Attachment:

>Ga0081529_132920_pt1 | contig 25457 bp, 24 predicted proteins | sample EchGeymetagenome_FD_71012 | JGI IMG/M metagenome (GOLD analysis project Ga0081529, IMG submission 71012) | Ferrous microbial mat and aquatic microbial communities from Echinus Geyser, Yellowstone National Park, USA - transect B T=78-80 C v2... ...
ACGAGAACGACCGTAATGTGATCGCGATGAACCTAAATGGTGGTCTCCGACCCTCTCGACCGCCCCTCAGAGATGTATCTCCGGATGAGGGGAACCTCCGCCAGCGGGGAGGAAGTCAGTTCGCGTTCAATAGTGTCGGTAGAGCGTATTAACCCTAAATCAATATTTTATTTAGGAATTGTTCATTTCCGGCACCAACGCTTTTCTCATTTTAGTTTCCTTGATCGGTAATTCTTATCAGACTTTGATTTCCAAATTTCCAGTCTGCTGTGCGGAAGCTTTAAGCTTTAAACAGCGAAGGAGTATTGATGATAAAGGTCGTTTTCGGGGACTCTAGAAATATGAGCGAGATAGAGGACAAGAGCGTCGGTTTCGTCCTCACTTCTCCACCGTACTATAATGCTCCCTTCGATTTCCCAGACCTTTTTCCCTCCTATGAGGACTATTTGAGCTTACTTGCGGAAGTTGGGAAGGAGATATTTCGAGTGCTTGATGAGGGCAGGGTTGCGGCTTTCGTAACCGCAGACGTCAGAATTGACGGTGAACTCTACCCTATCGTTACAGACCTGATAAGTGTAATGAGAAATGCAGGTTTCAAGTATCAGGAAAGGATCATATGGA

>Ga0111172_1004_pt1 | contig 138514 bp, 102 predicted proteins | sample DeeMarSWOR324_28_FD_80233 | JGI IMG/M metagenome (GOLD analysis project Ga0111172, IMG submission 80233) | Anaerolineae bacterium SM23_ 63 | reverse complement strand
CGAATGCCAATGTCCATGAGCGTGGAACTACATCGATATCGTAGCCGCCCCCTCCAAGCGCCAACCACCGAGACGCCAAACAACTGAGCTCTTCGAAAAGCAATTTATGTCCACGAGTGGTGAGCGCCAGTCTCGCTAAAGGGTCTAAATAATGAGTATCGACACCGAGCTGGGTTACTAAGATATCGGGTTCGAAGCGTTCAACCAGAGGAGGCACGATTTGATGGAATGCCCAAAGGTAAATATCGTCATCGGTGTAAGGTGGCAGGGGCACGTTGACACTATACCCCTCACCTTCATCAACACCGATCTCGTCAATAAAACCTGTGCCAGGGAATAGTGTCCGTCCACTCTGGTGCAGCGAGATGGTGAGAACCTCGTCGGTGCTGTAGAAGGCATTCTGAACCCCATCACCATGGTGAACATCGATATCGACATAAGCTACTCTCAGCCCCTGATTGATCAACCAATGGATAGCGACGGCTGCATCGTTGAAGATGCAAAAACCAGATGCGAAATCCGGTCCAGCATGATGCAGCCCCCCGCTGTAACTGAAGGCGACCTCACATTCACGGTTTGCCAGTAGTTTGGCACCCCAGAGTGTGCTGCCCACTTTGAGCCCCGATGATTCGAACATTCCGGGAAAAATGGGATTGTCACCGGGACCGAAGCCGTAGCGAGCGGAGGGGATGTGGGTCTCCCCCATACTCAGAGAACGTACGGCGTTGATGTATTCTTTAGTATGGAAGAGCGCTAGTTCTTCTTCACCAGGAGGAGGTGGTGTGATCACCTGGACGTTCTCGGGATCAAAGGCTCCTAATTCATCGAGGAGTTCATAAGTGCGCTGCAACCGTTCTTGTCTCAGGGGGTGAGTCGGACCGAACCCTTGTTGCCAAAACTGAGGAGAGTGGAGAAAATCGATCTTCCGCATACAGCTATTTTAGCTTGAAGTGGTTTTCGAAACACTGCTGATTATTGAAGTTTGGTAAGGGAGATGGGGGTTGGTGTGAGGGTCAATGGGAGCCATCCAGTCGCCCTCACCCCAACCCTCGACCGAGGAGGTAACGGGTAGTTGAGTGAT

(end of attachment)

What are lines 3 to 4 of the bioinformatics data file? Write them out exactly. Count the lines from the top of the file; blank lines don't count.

>Ga0111172_1004_pt1 | contig 138514 bp, 102 predicted proteins | sample DeeMarSWOR324_28_FD_80233 | JGI IMG/M metagenome (GOLD analysis project Ga0111172, IMG submission 80233) | Anaerolineae bacterium SM23_ 63 | reverse complement strand
CGAATGCCAATGTCCATGAGCGTGGAACTACATCGATATCGTAGCCGCCCCCTCCAAGCGCCAACCACCGAGACGCCAAACAACTGAGCTCTTCGAAAAGCAATTTATGTCCACGAGTGGTGAGCGCCAGTCTCGCTAAAGGGTCTAAATAATGAGTATCGACACCGAGCTGGGTTACTAAGATATCGGGTTCGAAGCGTTCAACCAGAGGAGGCACGATTTGATGGAATGCCCAAAGGTAAATATCGTCATCGGTGTAAGGTGGCAGGGGCACGTTGACACTATACCCCTCACCTTCATCAACACCGATCTCGTCAATAAAACCTGTGCCAGGGAATAGTGTCCGTCCACTCTGGTGCAGCGAGATGGTGAGAACCTCGTCGGTGCTGTAGAAGGCATTCTGAACCCCATCACCATGGTGAACATCGATATCGACATAAGCTACTCTCAGCCCCTGATTGATCAACCAATGGATAGCGACGGCTGCATCGTTGAAGATGCAAAAACCAGATGCGAAATCCGGTCCAGCATGATGCAGCCCCCCGCTGTAACTGAAGGCGACCTCACATTCACGGTTTGCCAGTAGTTTGGCACCCCAGAGTGTGCTGCCCACTTTGAGCCCCGATGATTCGAACATTCCGGGAAAAATGGGATTGTCACCGGGACCGAAGCCGTAGCGAGCGGAGGGGATGTGGGTCTCCCCCATACTCAGAGAACGTACGGCGTTGATGTATTCTTTAGTATGGAAGAGCGCTAGTTCTTCTTCACCAGGAGGAGGTGGTGTGATCACCTGGACGTTCTCGGGATCAAAGGCTCCTAATTCATCGAGGAGTTCATAAGTGCGCTGCAACCGTTCTTGTCTCAGGGGGTGAGTCGGACCGAACCCTTGTTGCCAAAACTGAGGAGAGTGGAGAAAATCGATCTTCCGCATACAGCTATTTTAGCTTGAAGTGGTTTTCGAAACACTGCTGATTATTGAAGTTTGGTAAGGGAGATGGGGGTTGGTGTGAGGGTCAATGGGAGCCATCCAGTCGCCCTCACCCCAACCCTCGACCGAGGAGGTAACGGGTAGTTGAGTGAT